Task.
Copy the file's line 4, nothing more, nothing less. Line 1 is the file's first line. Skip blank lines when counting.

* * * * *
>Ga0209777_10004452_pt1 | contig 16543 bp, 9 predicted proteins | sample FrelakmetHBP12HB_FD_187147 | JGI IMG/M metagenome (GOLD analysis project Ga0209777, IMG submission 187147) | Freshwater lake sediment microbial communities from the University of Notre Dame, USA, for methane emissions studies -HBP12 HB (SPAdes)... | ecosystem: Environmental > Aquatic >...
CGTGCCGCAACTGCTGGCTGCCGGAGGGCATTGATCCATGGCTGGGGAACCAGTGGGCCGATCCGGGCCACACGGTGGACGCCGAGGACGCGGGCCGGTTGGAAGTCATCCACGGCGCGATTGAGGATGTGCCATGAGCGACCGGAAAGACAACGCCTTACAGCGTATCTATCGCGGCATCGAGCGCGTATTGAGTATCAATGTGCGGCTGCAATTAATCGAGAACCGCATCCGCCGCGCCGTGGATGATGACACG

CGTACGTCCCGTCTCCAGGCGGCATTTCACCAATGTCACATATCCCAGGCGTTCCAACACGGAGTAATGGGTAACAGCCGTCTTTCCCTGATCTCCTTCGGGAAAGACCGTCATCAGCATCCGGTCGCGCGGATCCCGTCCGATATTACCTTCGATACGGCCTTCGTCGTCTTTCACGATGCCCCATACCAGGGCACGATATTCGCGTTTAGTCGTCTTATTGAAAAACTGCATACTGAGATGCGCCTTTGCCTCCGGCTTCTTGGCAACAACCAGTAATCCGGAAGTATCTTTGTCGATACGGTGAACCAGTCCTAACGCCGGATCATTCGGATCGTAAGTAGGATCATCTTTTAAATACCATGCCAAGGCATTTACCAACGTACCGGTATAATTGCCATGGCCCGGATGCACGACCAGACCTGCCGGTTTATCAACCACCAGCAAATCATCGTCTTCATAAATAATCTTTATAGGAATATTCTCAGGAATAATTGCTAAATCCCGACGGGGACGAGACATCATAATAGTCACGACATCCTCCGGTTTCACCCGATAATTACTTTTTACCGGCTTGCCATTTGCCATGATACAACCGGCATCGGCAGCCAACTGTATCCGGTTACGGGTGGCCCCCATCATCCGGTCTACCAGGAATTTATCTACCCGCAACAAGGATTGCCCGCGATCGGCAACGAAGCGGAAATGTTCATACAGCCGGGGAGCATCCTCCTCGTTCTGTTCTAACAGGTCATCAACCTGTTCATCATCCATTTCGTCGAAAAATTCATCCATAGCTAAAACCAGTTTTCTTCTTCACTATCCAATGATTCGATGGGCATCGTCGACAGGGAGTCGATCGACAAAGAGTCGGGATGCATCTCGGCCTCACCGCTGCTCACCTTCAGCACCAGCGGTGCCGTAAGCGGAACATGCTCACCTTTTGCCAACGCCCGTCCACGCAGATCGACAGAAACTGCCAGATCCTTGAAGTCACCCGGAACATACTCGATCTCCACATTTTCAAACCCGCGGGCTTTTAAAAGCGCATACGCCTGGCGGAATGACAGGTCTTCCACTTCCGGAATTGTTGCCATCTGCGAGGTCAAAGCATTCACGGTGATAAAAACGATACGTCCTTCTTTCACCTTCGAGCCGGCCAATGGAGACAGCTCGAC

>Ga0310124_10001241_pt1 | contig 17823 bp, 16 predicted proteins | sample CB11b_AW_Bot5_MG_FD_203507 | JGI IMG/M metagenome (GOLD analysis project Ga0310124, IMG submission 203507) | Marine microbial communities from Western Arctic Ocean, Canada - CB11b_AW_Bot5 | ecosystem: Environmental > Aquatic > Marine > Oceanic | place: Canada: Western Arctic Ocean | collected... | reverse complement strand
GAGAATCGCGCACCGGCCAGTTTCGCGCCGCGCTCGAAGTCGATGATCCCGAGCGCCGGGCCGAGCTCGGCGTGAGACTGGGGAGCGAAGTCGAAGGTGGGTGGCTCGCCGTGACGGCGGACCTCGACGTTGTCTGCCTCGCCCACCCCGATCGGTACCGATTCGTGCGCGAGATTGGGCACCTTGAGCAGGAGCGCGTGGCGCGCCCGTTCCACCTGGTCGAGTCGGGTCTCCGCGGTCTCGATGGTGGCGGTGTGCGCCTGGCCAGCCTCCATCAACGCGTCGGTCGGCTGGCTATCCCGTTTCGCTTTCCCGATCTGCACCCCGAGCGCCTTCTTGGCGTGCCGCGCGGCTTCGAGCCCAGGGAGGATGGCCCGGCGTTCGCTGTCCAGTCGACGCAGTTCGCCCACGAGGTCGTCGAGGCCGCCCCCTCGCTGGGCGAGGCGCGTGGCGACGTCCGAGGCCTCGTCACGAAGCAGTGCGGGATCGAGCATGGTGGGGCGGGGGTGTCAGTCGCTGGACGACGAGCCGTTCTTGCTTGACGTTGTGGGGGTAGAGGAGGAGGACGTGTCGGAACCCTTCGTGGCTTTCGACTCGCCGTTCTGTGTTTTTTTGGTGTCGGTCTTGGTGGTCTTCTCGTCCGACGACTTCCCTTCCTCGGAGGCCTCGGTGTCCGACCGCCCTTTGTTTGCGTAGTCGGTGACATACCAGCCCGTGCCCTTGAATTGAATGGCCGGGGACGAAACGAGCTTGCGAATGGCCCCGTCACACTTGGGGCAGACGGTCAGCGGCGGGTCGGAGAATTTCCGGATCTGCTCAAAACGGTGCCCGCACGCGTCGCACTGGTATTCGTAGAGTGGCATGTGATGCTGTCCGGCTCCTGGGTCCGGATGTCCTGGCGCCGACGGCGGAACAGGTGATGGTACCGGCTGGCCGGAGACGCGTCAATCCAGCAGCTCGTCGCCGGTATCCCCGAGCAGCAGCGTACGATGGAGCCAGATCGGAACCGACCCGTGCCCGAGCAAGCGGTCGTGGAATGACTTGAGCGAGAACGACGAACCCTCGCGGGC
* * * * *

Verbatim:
>Ga0310124_10001241_pt1 | contig 17823 bp, 16 predicted proteins | sample CB11b_AW_Bot5_MG_FD_203507 | JGI IMG/M metagenome (GOLD analysis project Ga0310124, IMG submission 203507) | Marine microbial communities from Western Arctic Ocean, Canada - CB11b_AW_Bot5 | ecosystem: Environmental > Aquatic > Marine > Oceanic | place: Canada: Western Arctic Ocean | collected... | reverse complement strand